Thursday, July 14, 2005

Learning how to fly

I've recently been reading an amazing series by Douglas Adams called Hitchhiker's Guide to the Galaxy Series. I flew by the first two books....they are very short and easy reads. Admas is a brilliant writer...and his books really have a lot to offer up for reflection. Makes one look at things really differently. Funny enough, his books have a lot of wisdom to offer to the traveler. I've been finding much inspiration from these books.

I shared a passage (a rather long one) with Jackie recently. I wasn't going to post it up...but I think it might be fun to share. It is an excerpt from the actual guide (or at least the actual guide from the book) and it is in the third book of the series, Life, the Universe, and Everything. It goes like this:

"The Hitchhikers Guide has this to say on the subject of flying.
There is an art, or rather a knack to flying. The knack lies in learning how to throw yourself at the ground and miss. Pick a nice day, and try it. The first part is easy. All it requires is simply the ability to throw yourself forward with all your weight, and the willingness not to mind that it's going to hurt. That is, it's going to hurt if you fail to miss the ground. Most people fail to miss the ground, and if they are really trying, the likelihood is that they will fail to miss it fairly hard. Clearly, it is this second part, the missing, which presents the difficulties. One problem is that you have to miss the ground accidentally. It's no good deliberately intending to miss the ground because you won't. You have to have your attention suddenly distracted by something else when you're halfway there, so that you are no longer thinking about falling, or about the ground, or about how much it's going to hurt if you fail to miss it. It is notoriously difficult to prize your attention away from these three things during the split second you have at your disposal. Hence most people failure , and eventual disillusionment with this exhilarating and spectacular sport. If however, you are lucky enough to have your attention momentarily distracted at the crucial moment by, say, a gorgeous pair of legs (tentacles, pseudopodia, according to phyllum and/or personal inclination) or a bomb going off in your vicinity, or by suddenly spotting an extremely rare species of beetle crawling along a nearby twig, then in your astonishment you will miss the ground completely and remain bobbing just a few inches above it in what might seem to be a slightly foolish manner. This is a moment for superb and delicate concentration. Bob and float, float and bob. Ignore all considerations of your own weight and simply let yourself waft higher. Do not listen to what anybody says to you at this point because they are unlikely to say anything helpful. They are most likely to say something along the lines of "Good God, you can't possibly be flying!" It is vitally important not to believe them or they will suddenly be right. Waft higher and higher. Try a few swoops, gentle ones at first, then drift above the treetops breathing regularly. Do not wave at anybody. When you have done this a few times you will find the moment of distraction rapidly becomes easier and easier to achieve. You will then learn all sorts of things about how to control your flight, your speed, your maneuverability, and the trick usually lies in not thinking too hard about whatever you want to do, but just allowing it to happen as if it were going to anyway. You will also learn how to land properly, which is something you will almost certainly screw up, and screw up badly, on your first attempt."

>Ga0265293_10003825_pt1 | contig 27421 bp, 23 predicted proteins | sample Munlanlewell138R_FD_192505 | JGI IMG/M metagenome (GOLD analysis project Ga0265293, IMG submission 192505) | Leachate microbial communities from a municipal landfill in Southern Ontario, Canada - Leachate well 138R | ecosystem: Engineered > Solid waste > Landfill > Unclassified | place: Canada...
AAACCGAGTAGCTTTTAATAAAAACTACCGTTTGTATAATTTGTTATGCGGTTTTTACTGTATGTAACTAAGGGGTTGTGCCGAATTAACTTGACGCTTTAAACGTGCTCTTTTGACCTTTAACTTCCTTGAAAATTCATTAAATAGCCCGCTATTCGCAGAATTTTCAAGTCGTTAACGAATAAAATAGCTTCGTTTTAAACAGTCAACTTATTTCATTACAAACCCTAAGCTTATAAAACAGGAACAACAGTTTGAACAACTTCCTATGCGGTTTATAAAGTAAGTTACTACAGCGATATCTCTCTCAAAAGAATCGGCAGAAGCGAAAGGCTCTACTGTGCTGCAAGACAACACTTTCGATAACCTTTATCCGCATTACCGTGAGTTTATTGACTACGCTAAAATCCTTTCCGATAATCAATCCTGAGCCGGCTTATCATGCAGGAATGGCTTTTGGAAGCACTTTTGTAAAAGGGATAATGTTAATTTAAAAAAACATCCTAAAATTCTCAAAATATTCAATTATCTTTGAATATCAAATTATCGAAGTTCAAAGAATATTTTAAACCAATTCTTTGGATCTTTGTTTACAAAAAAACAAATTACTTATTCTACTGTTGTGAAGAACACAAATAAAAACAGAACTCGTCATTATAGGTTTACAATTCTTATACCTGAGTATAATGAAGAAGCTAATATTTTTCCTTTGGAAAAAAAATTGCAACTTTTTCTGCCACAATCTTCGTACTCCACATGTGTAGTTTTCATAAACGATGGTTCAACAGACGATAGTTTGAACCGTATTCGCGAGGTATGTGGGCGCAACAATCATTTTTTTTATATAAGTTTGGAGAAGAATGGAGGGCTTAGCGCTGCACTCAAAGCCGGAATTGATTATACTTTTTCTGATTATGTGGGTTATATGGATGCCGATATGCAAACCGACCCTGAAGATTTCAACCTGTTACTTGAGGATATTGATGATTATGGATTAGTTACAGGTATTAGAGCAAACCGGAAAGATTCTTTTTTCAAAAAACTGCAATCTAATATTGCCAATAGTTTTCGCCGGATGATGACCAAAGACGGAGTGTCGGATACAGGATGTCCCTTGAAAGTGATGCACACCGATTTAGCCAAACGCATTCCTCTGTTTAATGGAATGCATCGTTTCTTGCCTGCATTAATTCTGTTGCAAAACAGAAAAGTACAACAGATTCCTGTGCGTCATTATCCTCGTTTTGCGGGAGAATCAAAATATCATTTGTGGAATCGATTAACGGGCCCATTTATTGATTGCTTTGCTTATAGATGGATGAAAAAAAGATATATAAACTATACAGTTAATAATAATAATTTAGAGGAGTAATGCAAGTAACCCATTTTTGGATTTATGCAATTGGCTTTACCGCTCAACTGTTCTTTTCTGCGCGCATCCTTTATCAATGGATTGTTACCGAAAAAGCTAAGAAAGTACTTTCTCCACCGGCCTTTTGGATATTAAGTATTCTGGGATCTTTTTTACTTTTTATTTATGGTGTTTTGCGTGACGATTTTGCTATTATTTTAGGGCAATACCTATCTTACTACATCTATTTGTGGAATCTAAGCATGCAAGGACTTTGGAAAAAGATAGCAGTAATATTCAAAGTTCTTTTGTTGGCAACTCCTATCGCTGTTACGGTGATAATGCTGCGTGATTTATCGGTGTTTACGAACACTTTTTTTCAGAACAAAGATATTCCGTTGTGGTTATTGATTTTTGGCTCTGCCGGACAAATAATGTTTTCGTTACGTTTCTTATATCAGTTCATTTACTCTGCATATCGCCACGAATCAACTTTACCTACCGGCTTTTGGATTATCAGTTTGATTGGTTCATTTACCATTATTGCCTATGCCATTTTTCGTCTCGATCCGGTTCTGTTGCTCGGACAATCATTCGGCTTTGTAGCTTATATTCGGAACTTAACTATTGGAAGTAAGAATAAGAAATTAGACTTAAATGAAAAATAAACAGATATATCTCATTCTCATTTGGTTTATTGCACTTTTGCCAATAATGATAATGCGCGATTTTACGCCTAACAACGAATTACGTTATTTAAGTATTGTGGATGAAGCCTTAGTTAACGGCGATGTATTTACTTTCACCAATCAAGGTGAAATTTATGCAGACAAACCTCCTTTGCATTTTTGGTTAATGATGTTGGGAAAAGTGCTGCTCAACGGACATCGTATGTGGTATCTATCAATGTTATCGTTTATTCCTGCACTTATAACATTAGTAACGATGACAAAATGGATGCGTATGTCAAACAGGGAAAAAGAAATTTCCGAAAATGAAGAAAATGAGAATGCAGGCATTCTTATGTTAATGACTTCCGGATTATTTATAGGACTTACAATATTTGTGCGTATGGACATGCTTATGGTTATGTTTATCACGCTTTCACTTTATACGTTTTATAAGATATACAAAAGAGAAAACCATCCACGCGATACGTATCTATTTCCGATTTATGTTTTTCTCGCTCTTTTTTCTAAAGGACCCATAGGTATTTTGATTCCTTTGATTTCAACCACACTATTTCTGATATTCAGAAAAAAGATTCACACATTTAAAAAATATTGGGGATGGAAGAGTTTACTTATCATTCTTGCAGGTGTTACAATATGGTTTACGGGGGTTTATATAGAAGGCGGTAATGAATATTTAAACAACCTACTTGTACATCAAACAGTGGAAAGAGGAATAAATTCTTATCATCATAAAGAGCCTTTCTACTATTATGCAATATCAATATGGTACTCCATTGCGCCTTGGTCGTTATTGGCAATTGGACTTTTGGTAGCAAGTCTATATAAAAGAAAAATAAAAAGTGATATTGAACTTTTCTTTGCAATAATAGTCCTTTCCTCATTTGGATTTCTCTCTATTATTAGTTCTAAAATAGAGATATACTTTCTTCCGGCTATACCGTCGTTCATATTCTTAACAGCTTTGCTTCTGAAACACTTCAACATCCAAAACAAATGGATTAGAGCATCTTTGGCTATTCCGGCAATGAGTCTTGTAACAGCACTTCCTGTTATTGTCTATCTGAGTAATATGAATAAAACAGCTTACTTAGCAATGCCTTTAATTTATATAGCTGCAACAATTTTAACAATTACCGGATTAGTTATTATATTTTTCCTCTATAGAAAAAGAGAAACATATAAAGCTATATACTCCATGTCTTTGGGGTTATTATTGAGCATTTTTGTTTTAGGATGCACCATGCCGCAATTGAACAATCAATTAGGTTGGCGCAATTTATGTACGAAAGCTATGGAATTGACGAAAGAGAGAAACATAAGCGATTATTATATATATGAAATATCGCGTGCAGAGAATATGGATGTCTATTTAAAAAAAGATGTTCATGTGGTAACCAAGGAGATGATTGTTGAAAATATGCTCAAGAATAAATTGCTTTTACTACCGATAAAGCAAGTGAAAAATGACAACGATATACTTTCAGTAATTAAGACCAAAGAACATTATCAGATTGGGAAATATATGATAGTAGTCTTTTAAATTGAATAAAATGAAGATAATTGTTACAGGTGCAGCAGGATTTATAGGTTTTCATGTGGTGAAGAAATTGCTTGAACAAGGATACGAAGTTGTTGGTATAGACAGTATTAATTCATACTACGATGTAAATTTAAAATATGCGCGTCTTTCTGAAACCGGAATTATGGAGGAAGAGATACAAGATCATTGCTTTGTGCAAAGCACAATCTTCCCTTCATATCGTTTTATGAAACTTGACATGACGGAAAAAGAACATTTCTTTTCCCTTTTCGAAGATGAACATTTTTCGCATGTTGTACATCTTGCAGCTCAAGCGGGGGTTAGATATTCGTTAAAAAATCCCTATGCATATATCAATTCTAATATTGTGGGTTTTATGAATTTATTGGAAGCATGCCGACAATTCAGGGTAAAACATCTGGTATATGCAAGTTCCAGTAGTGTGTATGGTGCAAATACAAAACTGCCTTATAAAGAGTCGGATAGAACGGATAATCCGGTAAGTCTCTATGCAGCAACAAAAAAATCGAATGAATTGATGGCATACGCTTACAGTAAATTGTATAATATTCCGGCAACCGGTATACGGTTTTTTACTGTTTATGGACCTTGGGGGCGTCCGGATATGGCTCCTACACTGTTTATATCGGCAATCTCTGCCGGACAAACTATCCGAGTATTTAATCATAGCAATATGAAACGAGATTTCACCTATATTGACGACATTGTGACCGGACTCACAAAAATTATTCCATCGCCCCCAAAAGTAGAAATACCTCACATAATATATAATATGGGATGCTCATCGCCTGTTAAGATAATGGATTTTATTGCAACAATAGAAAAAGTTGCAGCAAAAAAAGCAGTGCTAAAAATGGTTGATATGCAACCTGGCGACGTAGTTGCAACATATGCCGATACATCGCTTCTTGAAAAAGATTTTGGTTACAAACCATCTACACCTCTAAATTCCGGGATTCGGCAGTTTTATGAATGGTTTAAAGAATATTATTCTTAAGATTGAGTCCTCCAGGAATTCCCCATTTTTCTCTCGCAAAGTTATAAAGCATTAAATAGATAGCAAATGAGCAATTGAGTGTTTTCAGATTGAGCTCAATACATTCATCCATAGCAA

After reading this I've decided (and I believe Jackie has agreed to join me on this one) to try and go for it...I'm going to learn the knack to flying...or at least try. Now guide also mentions that it is a recreational impossibility to learn the knack of flying...yet given my current circumstance, in which many impossibilities (or improbability?) have recently occurred, I figure why not? Lets hope things go well.